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Archive for the ‘Airlines’ Category

Kiosk-Boarding-Pass-Delta-Air-Lines-updated-TSA-PRE-CHECK-wording-Delta-Points-blog

Pity the Transportation Security Administration! They have a tricky capacity planning problem with their Pre✓™ program. Here is how the TSA describes Pre✓™:

TSA Pre✓™ allows low-risk travelers to experience expedited, more efficient security screening at participating U.S. airport checkpoints for domestic and international travel.

The perks of the program of the program include being able to leave your shoes on, not having to take out your laptop, and leaving your baggie of toothpaste buried in your carry-on. All of that gets you faster screening and — in theory — a faster moving line. The program started off being by invitation but has broadened to include those enrolled in the Custom and Boarder Patrol Global Entry program. Now anyone can apply. The trade off for travelers is that you have to pony up for a background check. For the TSA, it allows them to expend fewer resources on people it knows something about so more time can be spent on those it has no information on.

So what’s the problem? The issue is how the system has to be implemented at airports. Pre✓™ flyers go in a separate line and then through separate equipment and personnel. But, as the Wall Street Journal tells it, that is costly for the TSA and they cannot readily justify dedicating the current resource levels unless they can get more flyers signed up (Trouble Selling Fliers on the Fast Airport Security Line, Apr 16).

TSA wants lots more people enrolled in Precheck to make better use of its designated security lanes, which currently number 590 at 118 U.S. airports. Since December, TSA has encouraged travelers to apply to the program directly. The agency is opening enrollment centers across the country, letting people who are U.S. citizens or permanent legal residents to make an appointment or drop in and have fingerprints taken digitally. The $85 background-check fee buys five years of enrollment.

“It’s one of the last great bargains the U.S. government is offering,” TSA Administrator John Pistole joked at an enrollment-center opening last week at Dallas-Fort Worth International Airport.

TSA said more than 1.2 million people as of December were able to use Precheck, mostly because they had enrolled in Global Entry. Since TSA began taking applications directly, some 170,000 additional people have signed up for Precheck. The program appears on track, but if more travelers don’t sign up TSA will have to scale back the number of Precheck lanes at airports, Mr. Pistole said. TSA hasn’t set an optimum number of enrollees for the program, he said.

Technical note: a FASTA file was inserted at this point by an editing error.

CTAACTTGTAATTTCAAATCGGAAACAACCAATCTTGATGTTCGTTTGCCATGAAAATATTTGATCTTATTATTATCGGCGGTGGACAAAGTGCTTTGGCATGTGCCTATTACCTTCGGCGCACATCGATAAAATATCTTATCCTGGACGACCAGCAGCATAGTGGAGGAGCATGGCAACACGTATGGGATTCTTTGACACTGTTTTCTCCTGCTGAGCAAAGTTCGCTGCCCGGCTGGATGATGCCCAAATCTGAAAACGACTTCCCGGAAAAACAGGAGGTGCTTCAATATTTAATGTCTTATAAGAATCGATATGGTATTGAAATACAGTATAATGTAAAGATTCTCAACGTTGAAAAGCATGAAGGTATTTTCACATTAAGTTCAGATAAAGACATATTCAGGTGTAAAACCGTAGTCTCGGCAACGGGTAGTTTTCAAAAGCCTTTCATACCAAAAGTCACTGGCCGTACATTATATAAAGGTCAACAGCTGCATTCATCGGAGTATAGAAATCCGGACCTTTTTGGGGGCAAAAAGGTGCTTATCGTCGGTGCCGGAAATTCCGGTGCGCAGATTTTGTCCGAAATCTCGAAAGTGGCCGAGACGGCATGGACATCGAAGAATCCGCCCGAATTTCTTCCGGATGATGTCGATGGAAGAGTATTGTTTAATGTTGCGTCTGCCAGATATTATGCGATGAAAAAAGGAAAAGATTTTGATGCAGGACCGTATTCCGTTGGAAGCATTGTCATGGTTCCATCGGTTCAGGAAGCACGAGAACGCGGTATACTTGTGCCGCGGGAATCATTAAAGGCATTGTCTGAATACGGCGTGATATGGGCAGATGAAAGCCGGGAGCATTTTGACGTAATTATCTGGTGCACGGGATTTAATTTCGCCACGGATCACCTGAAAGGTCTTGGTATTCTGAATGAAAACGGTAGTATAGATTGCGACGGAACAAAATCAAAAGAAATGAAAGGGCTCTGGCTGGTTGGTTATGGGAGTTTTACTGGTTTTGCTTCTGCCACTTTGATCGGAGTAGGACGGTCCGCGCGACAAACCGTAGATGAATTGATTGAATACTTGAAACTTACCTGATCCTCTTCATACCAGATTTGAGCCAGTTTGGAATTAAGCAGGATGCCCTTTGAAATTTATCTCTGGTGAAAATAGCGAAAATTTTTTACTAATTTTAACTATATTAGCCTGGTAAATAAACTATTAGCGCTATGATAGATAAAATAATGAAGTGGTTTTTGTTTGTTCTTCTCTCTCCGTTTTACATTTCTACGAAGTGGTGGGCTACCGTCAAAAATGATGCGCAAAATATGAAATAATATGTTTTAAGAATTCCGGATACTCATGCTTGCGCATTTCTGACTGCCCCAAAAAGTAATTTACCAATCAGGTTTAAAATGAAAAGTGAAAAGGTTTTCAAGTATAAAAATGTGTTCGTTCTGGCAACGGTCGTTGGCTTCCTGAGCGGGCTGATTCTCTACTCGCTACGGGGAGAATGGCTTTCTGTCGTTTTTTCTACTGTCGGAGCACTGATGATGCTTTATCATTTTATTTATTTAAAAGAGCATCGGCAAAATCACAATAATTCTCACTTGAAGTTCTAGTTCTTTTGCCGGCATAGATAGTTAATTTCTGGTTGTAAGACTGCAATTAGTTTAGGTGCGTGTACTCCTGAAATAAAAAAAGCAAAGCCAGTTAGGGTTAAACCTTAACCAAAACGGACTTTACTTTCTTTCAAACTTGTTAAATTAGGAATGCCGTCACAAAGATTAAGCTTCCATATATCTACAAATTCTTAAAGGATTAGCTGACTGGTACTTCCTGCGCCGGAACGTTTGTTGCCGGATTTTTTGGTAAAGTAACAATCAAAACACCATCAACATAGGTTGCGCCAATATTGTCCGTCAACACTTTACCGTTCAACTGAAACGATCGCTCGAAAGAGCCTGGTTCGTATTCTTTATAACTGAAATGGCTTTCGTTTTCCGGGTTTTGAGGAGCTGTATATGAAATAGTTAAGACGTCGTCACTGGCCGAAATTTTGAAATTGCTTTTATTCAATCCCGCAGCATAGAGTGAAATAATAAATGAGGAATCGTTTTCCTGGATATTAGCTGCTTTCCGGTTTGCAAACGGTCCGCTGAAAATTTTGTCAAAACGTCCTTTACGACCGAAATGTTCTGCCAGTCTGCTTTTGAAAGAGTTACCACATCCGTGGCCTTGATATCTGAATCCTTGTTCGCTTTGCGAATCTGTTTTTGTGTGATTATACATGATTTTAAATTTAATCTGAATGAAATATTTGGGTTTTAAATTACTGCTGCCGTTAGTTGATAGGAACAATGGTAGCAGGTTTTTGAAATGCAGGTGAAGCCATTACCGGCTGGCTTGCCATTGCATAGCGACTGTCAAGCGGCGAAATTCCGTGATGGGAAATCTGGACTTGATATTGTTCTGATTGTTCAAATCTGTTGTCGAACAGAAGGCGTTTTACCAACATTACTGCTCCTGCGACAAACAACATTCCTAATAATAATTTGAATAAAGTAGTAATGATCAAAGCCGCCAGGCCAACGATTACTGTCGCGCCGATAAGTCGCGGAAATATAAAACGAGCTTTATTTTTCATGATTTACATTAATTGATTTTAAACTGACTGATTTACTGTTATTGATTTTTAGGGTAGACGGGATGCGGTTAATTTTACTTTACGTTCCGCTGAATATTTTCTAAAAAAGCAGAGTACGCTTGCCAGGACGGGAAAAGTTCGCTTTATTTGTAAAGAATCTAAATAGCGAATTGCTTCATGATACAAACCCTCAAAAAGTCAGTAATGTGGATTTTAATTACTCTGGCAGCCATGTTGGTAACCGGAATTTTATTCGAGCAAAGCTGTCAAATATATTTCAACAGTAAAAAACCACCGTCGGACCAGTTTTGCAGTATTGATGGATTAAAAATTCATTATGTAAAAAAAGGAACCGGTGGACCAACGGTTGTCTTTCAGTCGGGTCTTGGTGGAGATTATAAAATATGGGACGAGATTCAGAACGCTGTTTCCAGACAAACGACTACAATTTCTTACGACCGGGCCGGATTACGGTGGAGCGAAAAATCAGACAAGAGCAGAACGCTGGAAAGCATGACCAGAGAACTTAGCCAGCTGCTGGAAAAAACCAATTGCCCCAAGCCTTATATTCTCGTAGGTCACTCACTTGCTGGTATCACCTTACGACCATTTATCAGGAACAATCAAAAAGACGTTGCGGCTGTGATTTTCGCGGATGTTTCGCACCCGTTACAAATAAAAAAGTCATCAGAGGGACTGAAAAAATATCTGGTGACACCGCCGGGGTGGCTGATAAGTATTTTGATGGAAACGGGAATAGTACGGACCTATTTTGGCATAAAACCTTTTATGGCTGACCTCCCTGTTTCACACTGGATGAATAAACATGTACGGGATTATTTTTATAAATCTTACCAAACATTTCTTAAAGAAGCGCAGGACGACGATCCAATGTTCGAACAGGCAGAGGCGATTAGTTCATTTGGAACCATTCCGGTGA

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Which is worse, having your flight delayed two hours or having your flight cancelled and being rebooked on a flight two hours later? According to Delta Airlines, customers generally prefer a simple delay to a cancellation and rebooking. That has led to Delta working hard to minimize the number of cancelled flights. According to the Wall Street Journal’s Middle Seat column, last year Delta cancelled just 0.3% of its flights — well below the industry average of 1.7% — and at one point went 72 straight days without canceling a single flight (A World Where Flights Aren’t Canceled, Apr 2). As the graphic above and the video below demonstrate, this has taken a lot of operational refinements.

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Check out this graphic that combines how Southwest and United Airlines do in handling (more specifically, losing) passenger bags (the lines) with how those passengers complain to the Feds about those airlines mishandling their luggage (the bars).

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To give credit where it is due, the graph comes from a working paper by MIT researcher Michael D. Wittman (Are low-cost carrier passengers less likely to complain about service quality?) which is also discussed in a BusinessWeek post (Why Discount Airlines Draw Fewer Complaints (Hint: It’s Not Better Service), Feb 6). I find this a pretty interesting piece of eye candy. It seems to suggest that Southwest is the Teflon airline — nothing sticks to it even when their operational performance is as mediocre as other airlines.

Wittman’s work has a couple of interesting facets to it. First, Southwest isn’t alone in having relatively low complain rates. JetBlue and Alaska also have much lower rates than big “legacy” carriers such as United, American, and USAir. (However, it should be noted that it ain’t just about being a traditional network carrier that drives up complaints. Delta has the fourth lowest complaint rate in the data set.) Second, this is not just about bags. It’s about multiple dimensions of performance. As the BusinessWeek article notes, JetBlue runs a lot of flights from delay prone JFK and so has the lowest on-time performance of the groups but it still has a low complaint rate. (more…)

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One of the most basic tools in yield management is overbooking. For any service provider, capacity is perishable. Having an airline seat, restaurant table, or doctor sit idle is expensive so if you cannot be certain that every scheduled passenger, diner, or patient is going to show up, overbooking reduces the chance that capacity goes unused. Indeed, we have had a number of posts on overbooking over the years.